Escape from Egypt during the Yom Kippur War

cynthia ticket 001My third novel Cairo Mon Amour (publication July 2016) is set in Egypt in 1973 during the Yom Kippur War. I happened to be a student in Cairo at that time, and as the borders closed, it became very difficult to leave Egypt. Several days into the war, we heard that a ship was to evacuate foreigners from Alexandria.

In the novel I have two of my characters, Pierre and Zouzou, flee the country on a ship around the same time. In my research among US diplomatic cables I discovered the actual ship was the Syria, and that it left Alex on  Thursday 11 October, five days after the war began. I could not find any contemporary descriptions of the Syria, except for an obscure article about the US diplomat Dean Dizikes*, who found the ship in Greece and organised the voyage. I drew on his description of the ship’s graceless departure in my story.

However, I was amazed to discover that US diplomats had tried unsuccessfully to requisition another ship,  the Cynthia, at Piraeus before obtaining the services of the Syria. Why amazed? Because I had sailed from Piraeus to Alexandria on the Cynthia just a month before. I have the ticket to prove it! So, in the interest of literary rather than historical integrity, I put Pierre and Zouzou on the Cynthia and wrote the Syria out of the Yom Kippur War.

The Cynthia was, by the way, a loathsome tub. I have written about my horrible voyage from Piraeus to Alex in my memoir Cairo Rations!, and I have included the relevant section at the foot of this post. If you would like to have a free copy of the entire 11,000-word memoir, email me at stuartcampbellauthorATgmailDOTcom (replace the AT and DOT with @ and . so that I know you are human) and I will send you a copy and add you to my email news list.

*The Yom Kippur War – an evacuation of the ungrateful

Read a free sample of An Englishman’s Guide to Infidelity  here. Buy Stuart Campbell’s books in paperback and ebook on Amazon by clicking on these title links:An Englishman’s Guide to Infidelity and The Play’s the Thing . Stuart Campbell’s covers are designed by Rachel Ainge .

EXTRACT FROM CAIRO RATIONS!

BY SCRAPHEAP FROM PIRAEUS TO ALEXANDRIA

We tried to catch a taxi at Piraeus station but couldn’t master the local technique of running alongside the moving vehicles, grabbing the door handles, and claiming possession. Instead I hefted our two heavy suitcases under a blinding September sun from the station to the dock. By the time we found the MV Cynthia my arms were as taut as fanbelts and my anaesthetized fingers looked like salami.

We had tickets to Alexandria for a double cabin, bought through the National Union of Students in London. The NUS wanted to sight our marriage certificate before they would sell us the tickets, and had thoughtfully franked the reverse of our Gibraltar Registry Office document with a big inky stamp.

When we arrived on the deck of the reeking Cynthia the purser shook his head in amazement that travellers with such cheap tickets could possibly believe they were entitled to a double cabin. My wife and I were separated and ordered to different parts of the stinking tub well below the waterline. I lugged the two huge suitcases to her cabin, dropped off the one we thought might contain her clothes, and then continued to drag the other one like a cockroach through the superheated rusting passageways. But I was spared: My assigned eight-berth cabin was festooned with frilly frocks – no place for a man. I used my last ounces of energy to drag the hated suitcase to the top deck. The grudging purser directed me to a double cabin above the waterline, and I threw myself onto the lower bunk and hung my throbbing hands over the side.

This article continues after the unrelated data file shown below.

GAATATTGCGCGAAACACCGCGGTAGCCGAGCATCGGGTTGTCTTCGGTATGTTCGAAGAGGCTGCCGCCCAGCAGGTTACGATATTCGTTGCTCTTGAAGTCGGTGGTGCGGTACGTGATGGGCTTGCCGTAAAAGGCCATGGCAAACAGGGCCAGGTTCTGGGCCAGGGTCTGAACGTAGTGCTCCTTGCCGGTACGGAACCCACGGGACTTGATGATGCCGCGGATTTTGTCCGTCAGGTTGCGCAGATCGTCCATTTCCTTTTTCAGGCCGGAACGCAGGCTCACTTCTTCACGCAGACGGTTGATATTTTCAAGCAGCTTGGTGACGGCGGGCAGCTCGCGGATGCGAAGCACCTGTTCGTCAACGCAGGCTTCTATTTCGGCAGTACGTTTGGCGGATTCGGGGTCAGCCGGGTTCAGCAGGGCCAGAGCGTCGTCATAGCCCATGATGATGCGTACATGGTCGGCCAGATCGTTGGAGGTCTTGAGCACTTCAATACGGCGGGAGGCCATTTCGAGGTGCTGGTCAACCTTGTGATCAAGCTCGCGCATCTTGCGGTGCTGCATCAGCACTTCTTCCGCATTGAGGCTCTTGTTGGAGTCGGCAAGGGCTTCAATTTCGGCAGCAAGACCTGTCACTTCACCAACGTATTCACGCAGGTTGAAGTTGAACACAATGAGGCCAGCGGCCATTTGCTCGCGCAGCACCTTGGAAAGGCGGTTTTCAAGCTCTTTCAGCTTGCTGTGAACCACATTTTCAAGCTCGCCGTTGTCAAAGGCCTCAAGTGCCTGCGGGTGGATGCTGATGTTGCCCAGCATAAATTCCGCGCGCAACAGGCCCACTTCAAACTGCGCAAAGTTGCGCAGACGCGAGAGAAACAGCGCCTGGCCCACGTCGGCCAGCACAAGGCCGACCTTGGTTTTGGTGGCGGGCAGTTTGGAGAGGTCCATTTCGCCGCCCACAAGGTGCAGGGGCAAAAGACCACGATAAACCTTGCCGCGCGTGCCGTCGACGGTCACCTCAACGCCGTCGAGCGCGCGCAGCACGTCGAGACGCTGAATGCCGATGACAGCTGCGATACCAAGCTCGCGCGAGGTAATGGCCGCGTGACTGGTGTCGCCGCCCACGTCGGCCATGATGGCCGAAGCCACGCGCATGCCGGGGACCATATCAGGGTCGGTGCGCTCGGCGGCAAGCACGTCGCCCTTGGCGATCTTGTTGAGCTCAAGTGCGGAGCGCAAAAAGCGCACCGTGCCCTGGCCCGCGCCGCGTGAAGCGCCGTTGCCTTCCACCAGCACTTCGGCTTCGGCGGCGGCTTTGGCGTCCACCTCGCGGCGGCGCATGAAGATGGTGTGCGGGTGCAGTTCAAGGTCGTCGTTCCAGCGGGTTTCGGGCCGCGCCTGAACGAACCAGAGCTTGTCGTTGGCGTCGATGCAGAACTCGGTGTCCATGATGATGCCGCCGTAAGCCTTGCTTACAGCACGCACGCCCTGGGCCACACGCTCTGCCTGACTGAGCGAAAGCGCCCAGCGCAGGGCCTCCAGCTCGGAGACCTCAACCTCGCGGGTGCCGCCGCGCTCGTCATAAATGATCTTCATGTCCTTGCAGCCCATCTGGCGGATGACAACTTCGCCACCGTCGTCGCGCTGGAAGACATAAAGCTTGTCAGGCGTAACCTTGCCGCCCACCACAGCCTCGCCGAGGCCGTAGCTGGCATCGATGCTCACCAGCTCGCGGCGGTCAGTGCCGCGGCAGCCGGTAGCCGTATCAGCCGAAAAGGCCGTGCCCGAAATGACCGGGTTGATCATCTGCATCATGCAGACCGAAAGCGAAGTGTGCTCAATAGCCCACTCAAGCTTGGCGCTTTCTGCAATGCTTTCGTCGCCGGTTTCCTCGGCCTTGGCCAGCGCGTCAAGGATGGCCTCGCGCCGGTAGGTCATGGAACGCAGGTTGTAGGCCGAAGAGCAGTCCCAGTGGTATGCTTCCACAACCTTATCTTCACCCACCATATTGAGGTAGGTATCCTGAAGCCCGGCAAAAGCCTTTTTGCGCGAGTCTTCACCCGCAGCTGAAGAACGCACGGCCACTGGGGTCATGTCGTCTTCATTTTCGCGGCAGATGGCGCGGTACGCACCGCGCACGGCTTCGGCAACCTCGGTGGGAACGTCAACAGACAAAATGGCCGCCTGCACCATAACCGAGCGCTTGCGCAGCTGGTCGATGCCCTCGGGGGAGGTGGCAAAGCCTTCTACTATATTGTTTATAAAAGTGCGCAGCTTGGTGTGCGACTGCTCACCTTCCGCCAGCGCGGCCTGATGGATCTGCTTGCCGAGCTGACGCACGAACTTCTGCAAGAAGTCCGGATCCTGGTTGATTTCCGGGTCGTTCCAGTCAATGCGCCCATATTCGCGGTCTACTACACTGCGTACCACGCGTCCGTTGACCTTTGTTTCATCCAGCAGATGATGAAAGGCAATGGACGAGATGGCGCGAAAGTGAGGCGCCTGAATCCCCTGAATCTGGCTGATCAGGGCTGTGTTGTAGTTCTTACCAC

With the circulation to my fingers partly restored I went aloft, or perhaps abaft, and searched for my wife on the deck. The greenish tinge of her face augured badly; we were still tied up alongside the caisson wall, but the rocking of the ship, the stench of diesel, and the hot greasy miasma from the vents above the kitchens had started to do their work.

The MV Cynthia juddered out of the harbour at a funny angle like a water rat with a crushed leg. It was her last voyage before the scrapheap.

In the afternoon the ship’s swimming pool was filled up. It was barely big enough to fit six people standing but the weight of the water taken on board strained the heaving engines almost to a standstill. We hung around the canvas awning near the pool to escape the heat. An Egyptian man in swimming trunks did an elaborate callisthenic routine and introduced himself. He was captivated that I could pronounce his name properly, and asked me to repeat it over and over: “Please, what is my name?” We escaped to another part of the ship but wherever we went he seemed to be waiting in his trunks behind a lifeboat or a stanchion, and would pop out and inanely ask, “Please, what is my name?” I would repeat robotically,  “Mar’i Kamil S-“. I leave his last name incomplete in case he is still alive and wants to be my friend on Facebook.

In the evening the toilets overflowed and we had to hop through sewage to get to the hotbox  where dinner was served to the third class passengers. A waiter probably named Malvolio guarded the kitchen entrance with a filthy tea towel over his arm. The food – it hardly needed guarding – was Kit-E-Kat mashed into macaroni tubes. We gagged and picked over our bowls, but our table companions – cadaverous British hippies who had been in India for months – golloped theirs down, and then finished our leftovers. Our hearts leapt as fat peaches were handed out, and then shrivelled when they were cut apart to reveal the plump maggots within.